Earlier this week, I wrote here about wasps and my propensity to engage them in an imaginary karate-like self defence of mime. Our creation of our reality through the process of deletion, distortion and generalisation.
In my example I am deleting, distorting and generalising the experience as well as the possible outcomes. My language can reveal which process I am using. For example I might say “I’m scared of wasps”, but what specifically am I scared about? What is deleted in that sentence? The buzz? The pain of the sting? The swelling and itching?… I’m behaving as if all buzzing equals a wasp threat; but that is a generalisation, revealed by the ‘all’. Equally I’m generalising that all wasps are out to get me; generalising a wasp’s presence will always lead to a sting. I’m distorting the risk; creating a perceived significant risk of a sting, despite lack of evidence as I haven’t been stung for decades.
Yet it’s my version of reality in that moment, so I thrash, I dance in an embarrassing battle with my aggressor, miming attack, defence, bravery, fear, victory, defeat.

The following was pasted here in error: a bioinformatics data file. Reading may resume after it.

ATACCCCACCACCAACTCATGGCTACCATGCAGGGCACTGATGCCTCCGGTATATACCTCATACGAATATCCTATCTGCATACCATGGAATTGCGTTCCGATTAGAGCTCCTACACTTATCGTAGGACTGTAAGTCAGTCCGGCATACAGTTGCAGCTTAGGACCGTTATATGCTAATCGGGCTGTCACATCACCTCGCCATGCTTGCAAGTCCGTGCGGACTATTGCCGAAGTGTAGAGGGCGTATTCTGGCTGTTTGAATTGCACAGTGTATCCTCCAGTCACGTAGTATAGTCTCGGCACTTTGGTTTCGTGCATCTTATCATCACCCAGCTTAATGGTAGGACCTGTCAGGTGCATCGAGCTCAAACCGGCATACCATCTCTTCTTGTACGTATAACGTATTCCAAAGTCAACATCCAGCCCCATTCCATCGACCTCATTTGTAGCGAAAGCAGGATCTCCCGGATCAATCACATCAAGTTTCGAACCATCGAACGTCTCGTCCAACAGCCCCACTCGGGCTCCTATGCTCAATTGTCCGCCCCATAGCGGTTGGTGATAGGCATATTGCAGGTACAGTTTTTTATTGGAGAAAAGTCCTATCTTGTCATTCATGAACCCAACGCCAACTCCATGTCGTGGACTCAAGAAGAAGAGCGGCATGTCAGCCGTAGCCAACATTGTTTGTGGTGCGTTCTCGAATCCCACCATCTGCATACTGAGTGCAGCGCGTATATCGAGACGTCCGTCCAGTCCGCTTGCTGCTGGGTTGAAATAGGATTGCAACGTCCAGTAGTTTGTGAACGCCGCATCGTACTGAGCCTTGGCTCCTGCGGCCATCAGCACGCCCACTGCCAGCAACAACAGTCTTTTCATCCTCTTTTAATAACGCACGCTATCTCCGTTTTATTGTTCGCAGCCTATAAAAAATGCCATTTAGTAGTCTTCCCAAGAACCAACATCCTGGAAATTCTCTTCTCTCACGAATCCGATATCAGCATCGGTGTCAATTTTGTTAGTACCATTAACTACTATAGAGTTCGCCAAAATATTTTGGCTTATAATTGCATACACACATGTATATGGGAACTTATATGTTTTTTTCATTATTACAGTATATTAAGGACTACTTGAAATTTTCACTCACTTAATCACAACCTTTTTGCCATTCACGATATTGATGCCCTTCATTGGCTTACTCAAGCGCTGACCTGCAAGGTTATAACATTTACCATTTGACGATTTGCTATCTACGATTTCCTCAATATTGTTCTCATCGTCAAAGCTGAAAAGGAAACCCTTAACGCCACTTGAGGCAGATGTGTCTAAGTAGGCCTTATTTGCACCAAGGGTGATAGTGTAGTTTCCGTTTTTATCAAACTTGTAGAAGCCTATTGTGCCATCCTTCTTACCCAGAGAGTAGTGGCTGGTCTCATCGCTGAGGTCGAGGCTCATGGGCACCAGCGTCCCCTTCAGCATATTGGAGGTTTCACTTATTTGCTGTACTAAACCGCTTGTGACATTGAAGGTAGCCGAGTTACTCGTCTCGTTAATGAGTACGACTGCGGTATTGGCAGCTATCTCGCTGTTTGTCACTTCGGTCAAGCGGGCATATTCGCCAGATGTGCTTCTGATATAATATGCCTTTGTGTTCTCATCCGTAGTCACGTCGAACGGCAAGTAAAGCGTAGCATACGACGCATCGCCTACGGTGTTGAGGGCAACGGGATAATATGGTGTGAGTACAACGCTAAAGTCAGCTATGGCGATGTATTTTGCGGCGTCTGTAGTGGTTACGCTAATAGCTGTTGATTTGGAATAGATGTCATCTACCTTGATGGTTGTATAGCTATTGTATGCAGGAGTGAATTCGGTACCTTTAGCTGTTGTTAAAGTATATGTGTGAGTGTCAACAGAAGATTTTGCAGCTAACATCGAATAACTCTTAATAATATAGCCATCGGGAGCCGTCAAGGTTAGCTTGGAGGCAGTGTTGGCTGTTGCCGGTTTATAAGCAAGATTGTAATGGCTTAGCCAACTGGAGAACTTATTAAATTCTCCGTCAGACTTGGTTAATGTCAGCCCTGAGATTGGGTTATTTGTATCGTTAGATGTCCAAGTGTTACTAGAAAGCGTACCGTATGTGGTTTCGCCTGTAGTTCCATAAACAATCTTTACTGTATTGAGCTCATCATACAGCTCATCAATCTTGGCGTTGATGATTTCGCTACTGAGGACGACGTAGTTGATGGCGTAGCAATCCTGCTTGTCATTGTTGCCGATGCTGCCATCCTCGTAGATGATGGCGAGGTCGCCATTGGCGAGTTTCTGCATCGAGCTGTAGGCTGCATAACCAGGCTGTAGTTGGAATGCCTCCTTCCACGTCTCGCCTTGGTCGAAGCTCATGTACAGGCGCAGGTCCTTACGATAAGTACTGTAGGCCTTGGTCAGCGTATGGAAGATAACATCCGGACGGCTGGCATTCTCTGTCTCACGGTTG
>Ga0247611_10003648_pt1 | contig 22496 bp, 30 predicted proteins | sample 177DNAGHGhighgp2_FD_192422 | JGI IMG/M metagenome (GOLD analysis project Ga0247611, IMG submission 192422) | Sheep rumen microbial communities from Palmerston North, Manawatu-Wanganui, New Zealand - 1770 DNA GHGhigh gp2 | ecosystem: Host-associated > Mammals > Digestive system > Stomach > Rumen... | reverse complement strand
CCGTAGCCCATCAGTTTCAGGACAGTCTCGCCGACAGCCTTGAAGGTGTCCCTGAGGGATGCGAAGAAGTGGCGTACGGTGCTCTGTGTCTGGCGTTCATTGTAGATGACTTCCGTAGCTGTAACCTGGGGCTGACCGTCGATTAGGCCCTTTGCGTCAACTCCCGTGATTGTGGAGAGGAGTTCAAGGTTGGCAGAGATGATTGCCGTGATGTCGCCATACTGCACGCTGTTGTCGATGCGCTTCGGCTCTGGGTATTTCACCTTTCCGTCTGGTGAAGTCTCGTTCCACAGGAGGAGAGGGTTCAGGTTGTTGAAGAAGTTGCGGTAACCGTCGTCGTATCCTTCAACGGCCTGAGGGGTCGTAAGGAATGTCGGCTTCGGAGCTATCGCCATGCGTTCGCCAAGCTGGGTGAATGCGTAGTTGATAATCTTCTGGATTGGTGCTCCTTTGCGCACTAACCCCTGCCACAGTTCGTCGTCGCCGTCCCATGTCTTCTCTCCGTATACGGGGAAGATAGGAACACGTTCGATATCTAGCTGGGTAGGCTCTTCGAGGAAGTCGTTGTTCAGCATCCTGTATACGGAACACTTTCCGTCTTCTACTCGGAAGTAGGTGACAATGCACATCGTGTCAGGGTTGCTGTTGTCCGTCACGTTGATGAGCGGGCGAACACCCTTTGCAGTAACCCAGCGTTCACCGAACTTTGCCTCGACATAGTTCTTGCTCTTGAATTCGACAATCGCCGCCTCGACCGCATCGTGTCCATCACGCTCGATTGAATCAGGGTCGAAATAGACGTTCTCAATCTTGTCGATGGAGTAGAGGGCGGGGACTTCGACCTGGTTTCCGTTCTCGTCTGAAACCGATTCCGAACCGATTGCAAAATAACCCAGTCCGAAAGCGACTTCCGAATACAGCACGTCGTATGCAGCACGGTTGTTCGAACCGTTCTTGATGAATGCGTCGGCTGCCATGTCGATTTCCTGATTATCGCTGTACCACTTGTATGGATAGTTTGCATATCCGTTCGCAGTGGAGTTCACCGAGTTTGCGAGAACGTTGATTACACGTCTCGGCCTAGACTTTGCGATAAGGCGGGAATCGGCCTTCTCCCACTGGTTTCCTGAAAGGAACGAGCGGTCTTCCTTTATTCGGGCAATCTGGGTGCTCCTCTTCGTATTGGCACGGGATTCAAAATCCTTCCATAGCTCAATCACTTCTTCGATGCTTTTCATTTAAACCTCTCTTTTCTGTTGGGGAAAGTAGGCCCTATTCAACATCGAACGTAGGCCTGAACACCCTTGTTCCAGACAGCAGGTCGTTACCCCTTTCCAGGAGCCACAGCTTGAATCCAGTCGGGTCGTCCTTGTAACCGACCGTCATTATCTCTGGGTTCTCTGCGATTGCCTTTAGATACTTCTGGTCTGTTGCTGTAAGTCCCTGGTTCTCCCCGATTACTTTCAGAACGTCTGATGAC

Neuro Linguistic Programming (NLP) refers to this human truth through its presupposition ‘the map is not the territory’. Essentially what we believe to be true, our interpretations of events past, present and future. These are only OUR truth. Not THE truth. Everyone creates their own truth, their own map. We do this in these three interconnected ways, and in one sense this process of individualised deletion, generalisation and distortion creates our own unique interpretation, our version of truth. Just as with the colleague passing us without saying hello. All of which might suggest there isn’t one version, one truth, one territory; no reality in fact, just our reality.
Our deepest memories are coloured by this process. Twisted. Enhanced and also reduced. Yet those memories shape our behaviours, our way of being, our beliefs about what matters, what is true, today and going forward. We recall experiences and hold great store by them, but the very memory is only a partial truth, an incomplete reality.
A strange way to base current and future behaviour, don’t you think? Human, but not always helpful perhaps?